Thursday, May 17, 2007

Sanctification of time

Fr Dwight Longenecker wrote about how most of the dioceses in the US have shifted the time-immemorial celebration of Ascension from Thursday to Sunday out of utilitarian reasons to get more people to attend this feast day:

"As a layman, I used to enjoy getting to church for weekday Holy Days of Obligation. Somehow it made the feast all the more special. It made me feel like I was really getting into the sanctification of Time--which is, after all, what liturgical calendars and lectionaries are all about."

Well, the point of this post is not to affirm support for the moving of Ascension Thursday to Ascension Sunday. (Many blogger in affected dioceses have complained!) Rather, on this feast day, I'd like to reflect on the idea of "sanctification of time" and my encounter with this idea. A short essay I read, A Christian View of History by Fr David Meconi, SJ, (original source link recently found here) reflected on how the various belief systems view time.

"In Christianity, time has a fundamental importance."
--Tertio Millennio Adveniente #1

Fr Meconi wrote that in the Catholic Church, "faith is neither a mere remembrance of the past nor is it merely the waiting for things to come." In the same Apostolic Exhortation quoted, our beloved Pope John Paul II emphasised that the Divine is not seen as existing "outside of the here and now"; but rather, the Divine is "fully available and definitively present" to the faithful in the present time: in particular, through the Real Presence in the Eucharist. The essay went on to compare three views of time: paganism, protestantism and post-modernism; and how in each, time is the enemy of one trying to access the Eternity.

Lent 2006 was a beginning of a hitherto unknown journey of discernment towards the Unknown. Easter 2006 was the first time I started an attempt to attend mass daily. It's been a whole year now; a full cycle of the liturgical calendar. This is the first full year in which I encountered (and celebrated!) so many feastdays and memorials of martyrs and saints of the Church, majority of which were unheard of before. When I wrote in last year's post about being "trapped our own 'cycles' of giddy joy and lowly blues in our relationship with God" and consequently "find that the Church's 'peaks' over Easter does not coincide with our own peaks", obviously I did not breathe with the same rhythm as the rest of the Church!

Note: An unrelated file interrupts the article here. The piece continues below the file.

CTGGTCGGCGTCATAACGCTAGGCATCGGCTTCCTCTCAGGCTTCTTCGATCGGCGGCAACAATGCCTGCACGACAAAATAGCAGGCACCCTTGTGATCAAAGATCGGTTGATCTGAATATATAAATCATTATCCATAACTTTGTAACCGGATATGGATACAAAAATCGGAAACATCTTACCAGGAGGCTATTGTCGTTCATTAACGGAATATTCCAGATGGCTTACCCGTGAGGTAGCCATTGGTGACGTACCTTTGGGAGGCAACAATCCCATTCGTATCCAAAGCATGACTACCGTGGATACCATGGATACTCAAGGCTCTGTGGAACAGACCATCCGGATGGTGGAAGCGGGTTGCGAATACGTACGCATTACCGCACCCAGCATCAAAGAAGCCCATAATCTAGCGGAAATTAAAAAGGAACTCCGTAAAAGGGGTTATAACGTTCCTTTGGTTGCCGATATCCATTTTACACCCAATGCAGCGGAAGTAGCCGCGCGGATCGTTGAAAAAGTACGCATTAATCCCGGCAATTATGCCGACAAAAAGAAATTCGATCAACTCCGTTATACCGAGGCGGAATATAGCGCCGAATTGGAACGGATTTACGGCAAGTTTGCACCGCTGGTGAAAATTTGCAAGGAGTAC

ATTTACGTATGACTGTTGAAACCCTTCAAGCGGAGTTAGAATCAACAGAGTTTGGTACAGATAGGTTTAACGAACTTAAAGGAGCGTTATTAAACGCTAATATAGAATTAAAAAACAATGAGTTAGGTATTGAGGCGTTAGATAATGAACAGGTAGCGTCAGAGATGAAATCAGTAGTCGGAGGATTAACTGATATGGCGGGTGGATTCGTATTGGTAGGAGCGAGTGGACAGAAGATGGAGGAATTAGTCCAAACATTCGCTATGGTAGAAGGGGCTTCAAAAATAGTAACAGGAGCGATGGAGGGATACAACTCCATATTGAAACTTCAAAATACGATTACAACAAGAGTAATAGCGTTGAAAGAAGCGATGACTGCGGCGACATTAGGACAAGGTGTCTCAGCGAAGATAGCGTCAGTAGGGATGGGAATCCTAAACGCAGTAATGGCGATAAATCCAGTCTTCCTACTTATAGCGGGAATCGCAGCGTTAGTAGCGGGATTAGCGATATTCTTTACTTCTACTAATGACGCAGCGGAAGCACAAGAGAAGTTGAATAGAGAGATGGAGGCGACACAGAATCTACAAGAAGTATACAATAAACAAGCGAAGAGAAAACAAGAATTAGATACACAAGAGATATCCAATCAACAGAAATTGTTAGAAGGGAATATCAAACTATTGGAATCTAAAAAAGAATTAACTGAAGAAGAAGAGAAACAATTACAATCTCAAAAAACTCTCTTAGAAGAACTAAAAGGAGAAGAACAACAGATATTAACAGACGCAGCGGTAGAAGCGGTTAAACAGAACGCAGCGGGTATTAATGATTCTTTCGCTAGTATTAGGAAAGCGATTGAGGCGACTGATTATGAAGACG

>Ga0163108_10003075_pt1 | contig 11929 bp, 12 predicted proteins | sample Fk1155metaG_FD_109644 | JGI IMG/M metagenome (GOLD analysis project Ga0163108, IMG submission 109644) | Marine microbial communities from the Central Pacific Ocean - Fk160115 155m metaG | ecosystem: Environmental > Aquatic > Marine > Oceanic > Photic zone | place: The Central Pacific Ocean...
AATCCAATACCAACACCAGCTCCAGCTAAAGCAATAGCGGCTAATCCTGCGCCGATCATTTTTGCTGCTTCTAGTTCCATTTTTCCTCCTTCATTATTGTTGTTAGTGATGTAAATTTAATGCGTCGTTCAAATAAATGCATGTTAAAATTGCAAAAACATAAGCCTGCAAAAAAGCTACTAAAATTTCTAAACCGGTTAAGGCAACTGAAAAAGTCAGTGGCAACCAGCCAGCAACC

In fact, earlier this year, I wondered just how in some communities, certain feast days could be occasions of great communal joy when obviously, the members come from all walks of life facing different challenges at that particular point of time.. Is it possible for everyone to be joyful at the same time? Isn't it more likely that there is someone who thinks to himself, at the beginning of Lenten fasting and penance, "God, hasn't my entire Advent and Christmas been one long trial?" And when it comes to the boundless joy of Easter, there may be some who just emerged, or entered, into personal trial...

Fr Meconi's essay made an important byline implication in comparing the three different views of time. He concluded that in the Catholic Church, God is ever present, here & now; not sometime in the glorious past (as in pagan worship of long-gone myths), and not only sometime in the past & in the second coming (as in Protestantism devoid of the Real Presence) and He is not impossible to perceive (as in post-modernism). Thus, the necessary consequence is that God doesn't depend on our faith to exist, nor the epoch of our life to reveal Himself. Just as He doesn't cease to exist because one person believes and another may not, His existence and ongoing salvation is not less available to us who are in time that came two millennia after Jesus.

Time is indeed fulfilled by the very fact that God, in the Incarnation, came down into human history. Eternity entered into time: what 'fulfillment' could be greater than this?
--Tertio Millennio Adveniente #9

Looking beyond the challenges of human daily life, the Church's liturgical calendar stood like a firm 'anchor' in the sea of time. The pagan view of time, I must confess, is one which I, of pagan birth, would find most natural to ascribe to: that everything will pass away and that there has to be something in the past to cling to. Yet the Christian view of time does more than offer a past to cling to; it immersed us in that very sea of time, time that is sacred: "created by God and as such, time is purposeful and a sacramental through which the Divine is seen". The seasons and the feasts helped to bind me to the most perfect of reality: that even as our professional and personal concerns seem to fill our lives and turn our dispositions away from that of the Church, there is an eschatological reality that is more real than the brief lives we lead here on earth. To believe and act otherwise (e.g., that I really can't celebrate Ascension because my day has been awful and aspiring to ascend into Heaven is the last thing on my mind), is somewhat subscribing into the motto: sentio ergo sum.

Sum, in nostra aetate, ergo cogito. Sum, in nostra aetate, ergo sentio. Pardon the bad Latin.

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